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Who has not seen a policeman write out a ‘fine amount’ for a car driver who has violated some traffic regulation, such as exceeding the speed limit or crossing a red light? That must be an instance of a driver’s failing to discipline himself. He may have yielded to the temptation or the impulse to ignore traffic rules, and so had to be disciplined.

The very laws of cause and effect within our bodies discipline us, if we do not discipline ourselves. What is true of individuals can be applied to a large team in an organisation. The less one disciplines oneself, the more such ones need to be disciplined by their seniors in the interest of peace and unity.

Discipline is training, especially of the mind or character. Discipline comes from many sources, because of one’s lack of knowledge and experience. One who disciplines oneself by being conscientious and thorough in work habits, whether someone is observing or not, will have an inner satisfaction and good reputation.

Sometimes, others may not appreciate our firmness in a certain matter, but we personally know where we must exercise self-discipline in different aspects of our life. Our natural inclination often is to follow the course of least resistance. It takes self-control to be self-disciplined. So, we need help to do the things that may be difficult to do on our own.

Discipline is also seen as training or experience that corrects, strengthens or perfects the mental faculties. One may feel the need to discipline oneself to wake up early, or one may need it to acquire knowledge or skill.

If one disciplines oneself in little things, it will be easy to do so in big things. There is a sense of achievement in the realization that we did something on time instead of putting it off. Even a small thing such as getting up when the alarm clock rings rather than lazily lying in bed, shows discipline. There is a sense of well-being or strength that comes with each act of self-discipline rather than yielding to one’s inclinations and indulging oneself.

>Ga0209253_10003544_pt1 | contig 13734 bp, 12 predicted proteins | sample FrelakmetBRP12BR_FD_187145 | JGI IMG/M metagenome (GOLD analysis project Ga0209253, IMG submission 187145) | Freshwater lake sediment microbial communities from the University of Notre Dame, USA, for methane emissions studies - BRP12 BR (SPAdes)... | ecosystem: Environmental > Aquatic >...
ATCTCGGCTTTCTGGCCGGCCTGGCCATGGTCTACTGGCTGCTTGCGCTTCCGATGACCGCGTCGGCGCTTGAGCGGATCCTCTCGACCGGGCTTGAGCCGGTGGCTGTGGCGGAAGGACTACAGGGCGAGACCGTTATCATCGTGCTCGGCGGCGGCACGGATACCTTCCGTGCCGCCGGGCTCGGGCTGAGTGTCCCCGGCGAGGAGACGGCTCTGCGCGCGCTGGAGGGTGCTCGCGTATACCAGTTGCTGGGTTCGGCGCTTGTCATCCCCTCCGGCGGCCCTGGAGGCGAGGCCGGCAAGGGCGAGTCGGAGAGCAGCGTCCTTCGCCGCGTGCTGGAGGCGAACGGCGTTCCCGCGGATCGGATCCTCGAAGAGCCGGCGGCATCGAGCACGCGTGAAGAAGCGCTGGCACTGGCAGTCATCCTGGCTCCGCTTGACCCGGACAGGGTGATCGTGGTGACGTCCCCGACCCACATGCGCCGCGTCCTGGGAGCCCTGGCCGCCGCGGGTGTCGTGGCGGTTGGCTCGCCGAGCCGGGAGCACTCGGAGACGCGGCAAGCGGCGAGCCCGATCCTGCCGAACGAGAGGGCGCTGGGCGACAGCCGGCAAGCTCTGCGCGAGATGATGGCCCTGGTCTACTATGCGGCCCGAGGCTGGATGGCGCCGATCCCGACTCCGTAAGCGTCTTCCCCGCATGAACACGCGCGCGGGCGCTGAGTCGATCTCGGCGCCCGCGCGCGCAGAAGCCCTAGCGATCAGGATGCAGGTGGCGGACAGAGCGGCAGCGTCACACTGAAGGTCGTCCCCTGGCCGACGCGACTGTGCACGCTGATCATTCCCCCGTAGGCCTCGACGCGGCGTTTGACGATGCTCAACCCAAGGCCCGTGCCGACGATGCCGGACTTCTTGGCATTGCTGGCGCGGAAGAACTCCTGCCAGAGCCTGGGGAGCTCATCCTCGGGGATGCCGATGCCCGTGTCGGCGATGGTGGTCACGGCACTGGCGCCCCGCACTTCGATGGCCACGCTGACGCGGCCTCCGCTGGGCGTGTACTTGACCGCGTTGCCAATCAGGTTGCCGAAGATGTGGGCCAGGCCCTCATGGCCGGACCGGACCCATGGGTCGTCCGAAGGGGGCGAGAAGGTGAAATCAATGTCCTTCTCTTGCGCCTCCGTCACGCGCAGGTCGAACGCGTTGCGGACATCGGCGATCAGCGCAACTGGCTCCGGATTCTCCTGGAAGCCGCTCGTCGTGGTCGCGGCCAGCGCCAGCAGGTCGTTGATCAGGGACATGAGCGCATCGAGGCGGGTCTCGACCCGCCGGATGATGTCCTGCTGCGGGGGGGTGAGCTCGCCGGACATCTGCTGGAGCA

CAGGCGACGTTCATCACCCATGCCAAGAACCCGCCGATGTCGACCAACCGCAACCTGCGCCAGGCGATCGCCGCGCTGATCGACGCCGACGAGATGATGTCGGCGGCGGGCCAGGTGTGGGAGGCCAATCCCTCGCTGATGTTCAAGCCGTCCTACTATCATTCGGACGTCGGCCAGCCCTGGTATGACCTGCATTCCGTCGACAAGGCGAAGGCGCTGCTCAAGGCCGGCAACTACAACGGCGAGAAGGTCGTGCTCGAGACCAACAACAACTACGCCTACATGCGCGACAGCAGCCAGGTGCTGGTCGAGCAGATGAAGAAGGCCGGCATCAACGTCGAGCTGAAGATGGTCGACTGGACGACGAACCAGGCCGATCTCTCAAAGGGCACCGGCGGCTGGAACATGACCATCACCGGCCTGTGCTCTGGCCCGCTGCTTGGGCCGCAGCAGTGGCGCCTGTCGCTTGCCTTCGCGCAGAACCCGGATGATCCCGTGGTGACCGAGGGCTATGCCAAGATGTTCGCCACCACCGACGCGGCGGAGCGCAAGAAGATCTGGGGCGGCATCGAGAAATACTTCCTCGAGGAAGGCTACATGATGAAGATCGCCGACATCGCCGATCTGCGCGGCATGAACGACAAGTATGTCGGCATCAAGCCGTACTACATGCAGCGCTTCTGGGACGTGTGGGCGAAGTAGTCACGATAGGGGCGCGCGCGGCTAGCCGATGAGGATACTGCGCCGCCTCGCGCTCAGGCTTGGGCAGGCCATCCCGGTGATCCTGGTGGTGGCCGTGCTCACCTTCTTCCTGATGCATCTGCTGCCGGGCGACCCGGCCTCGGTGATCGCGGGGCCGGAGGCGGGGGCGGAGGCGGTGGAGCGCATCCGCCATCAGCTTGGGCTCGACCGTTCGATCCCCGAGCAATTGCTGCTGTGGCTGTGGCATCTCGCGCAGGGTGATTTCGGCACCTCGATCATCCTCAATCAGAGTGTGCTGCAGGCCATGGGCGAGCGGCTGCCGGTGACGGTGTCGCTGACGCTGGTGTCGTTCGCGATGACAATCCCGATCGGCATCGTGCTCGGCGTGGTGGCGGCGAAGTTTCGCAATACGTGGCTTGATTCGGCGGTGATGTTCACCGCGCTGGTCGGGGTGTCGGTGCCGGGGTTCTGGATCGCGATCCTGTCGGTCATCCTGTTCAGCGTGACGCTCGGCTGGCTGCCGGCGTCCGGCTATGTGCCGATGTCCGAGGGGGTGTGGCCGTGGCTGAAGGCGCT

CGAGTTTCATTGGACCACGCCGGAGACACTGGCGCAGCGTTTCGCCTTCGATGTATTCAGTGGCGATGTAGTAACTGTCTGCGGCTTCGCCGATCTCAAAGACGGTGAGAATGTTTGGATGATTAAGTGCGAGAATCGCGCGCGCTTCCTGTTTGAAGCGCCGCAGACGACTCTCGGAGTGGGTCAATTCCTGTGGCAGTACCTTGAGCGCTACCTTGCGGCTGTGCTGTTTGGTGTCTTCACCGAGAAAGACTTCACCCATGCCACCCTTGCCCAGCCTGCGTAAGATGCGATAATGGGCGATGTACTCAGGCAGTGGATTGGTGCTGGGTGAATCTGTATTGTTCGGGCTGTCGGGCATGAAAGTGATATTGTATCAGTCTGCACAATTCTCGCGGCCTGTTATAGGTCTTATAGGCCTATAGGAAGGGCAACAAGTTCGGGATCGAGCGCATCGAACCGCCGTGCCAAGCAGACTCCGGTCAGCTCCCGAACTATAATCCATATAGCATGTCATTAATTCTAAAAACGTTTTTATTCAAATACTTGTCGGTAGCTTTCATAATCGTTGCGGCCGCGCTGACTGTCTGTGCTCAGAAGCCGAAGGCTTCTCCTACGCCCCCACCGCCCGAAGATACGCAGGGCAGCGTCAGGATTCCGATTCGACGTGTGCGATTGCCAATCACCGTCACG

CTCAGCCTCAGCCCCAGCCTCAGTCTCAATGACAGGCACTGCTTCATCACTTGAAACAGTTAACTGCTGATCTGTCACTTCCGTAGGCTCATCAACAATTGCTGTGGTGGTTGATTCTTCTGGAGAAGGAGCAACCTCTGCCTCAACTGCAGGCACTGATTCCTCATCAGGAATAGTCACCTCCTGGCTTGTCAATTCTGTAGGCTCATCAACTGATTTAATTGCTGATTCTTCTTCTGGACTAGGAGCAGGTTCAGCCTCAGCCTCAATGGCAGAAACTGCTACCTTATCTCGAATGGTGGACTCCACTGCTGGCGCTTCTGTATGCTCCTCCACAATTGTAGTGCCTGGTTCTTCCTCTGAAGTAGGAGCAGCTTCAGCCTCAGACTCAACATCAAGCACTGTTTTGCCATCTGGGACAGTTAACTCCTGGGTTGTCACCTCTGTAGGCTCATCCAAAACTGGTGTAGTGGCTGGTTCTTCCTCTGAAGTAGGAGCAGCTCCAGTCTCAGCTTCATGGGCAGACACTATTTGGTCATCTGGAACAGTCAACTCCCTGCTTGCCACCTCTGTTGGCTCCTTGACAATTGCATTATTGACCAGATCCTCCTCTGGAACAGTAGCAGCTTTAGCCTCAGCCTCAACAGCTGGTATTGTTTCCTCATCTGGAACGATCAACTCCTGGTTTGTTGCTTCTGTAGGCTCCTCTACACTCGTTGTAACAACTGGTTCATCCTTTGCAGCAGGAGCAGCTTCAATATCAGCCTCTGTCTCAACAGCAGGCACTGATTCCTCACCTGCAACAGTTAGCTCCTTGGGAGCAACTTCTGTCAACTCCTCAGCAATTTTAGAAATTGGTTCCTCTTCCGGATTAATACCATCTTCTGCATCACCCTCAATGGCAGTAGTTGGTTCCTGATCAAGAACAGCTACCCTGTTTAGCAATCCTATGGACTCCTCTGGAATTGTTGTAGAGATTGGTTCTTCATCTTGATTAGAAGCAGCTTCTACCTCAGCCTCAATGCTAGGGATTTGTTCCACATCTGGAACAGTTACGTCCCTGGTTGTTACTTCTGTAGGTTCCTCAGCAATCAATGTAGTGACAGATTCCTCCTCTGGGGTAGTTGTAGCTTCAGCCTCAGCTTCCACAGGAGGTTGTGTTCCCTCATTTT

Self-discipline also helps in building good relations with others. For example, speaking either too loudly or too softly, can create a poor impression on others. One can even offend others by the way one listens, or fails to listen when others speak. The same can be said about disciplining oneself at the table, not taking too much food at one go, not eating too rapidly or too noisily, all require self-discipline.

Good health demands self-discipline, to be consistent with one’s exercise routine. What about posture? Good posture certainly pays off in improved health, along with progressively improving confidence and poise. Not to be overlooked is the value of self-discipline in the matter of recreation. Pursuing them in moderation saves a lot of time and energy. Likewise, leaving a social gathering at a reasonable hour to get a good night’s sleep is necessary to do justice to the next day’s duties.

Doing what is right is not simply doing, ‘what comes naturally.’ It requires conscious effort, alertness, determination or firmness of purpose and persistence. It means showing will power and restraint. Discipline can also come from others in the form of correction. For it to be effective, it can be given gently and not in a burst of anger. In most cases, merely a few words are sufficient. Discipline is not liked by many. Often, one fails to appreciate its necessity and benefits.

At times, one can go to extremes, either becoming obsessive or becoming slack. A tree that is allowed to get out of hand and not trimmed, fails to bear fruit or flourish. Rather, it degenerates or gets diseased. Therefore, one needs to be alert at all times, not only to the position and authority one has, but also to the dangers both from within and from those around us. Planning a routine, creating a schedule and then sticking to it, helps. Tackling the work on hand, even when one doesn’t feel motivated to do it, requires self-discipline. Taking breaks and doing some physical activity refreshes one to concentrate and focus on the task.

Any helpful advice that moulds our thinking, improves our understanding and motivates us to correct our ways is a kind of discipline. Responsiveness to what we learn through written or spoken words is a splendid form of self-discipline. Being contrary to self-indulgence, it inspires one to pursue one’s goals and move towards maturity for higher achievements.


Rekha Kumar The writer is a work-life balance and leadership skills facilitator [email protected]

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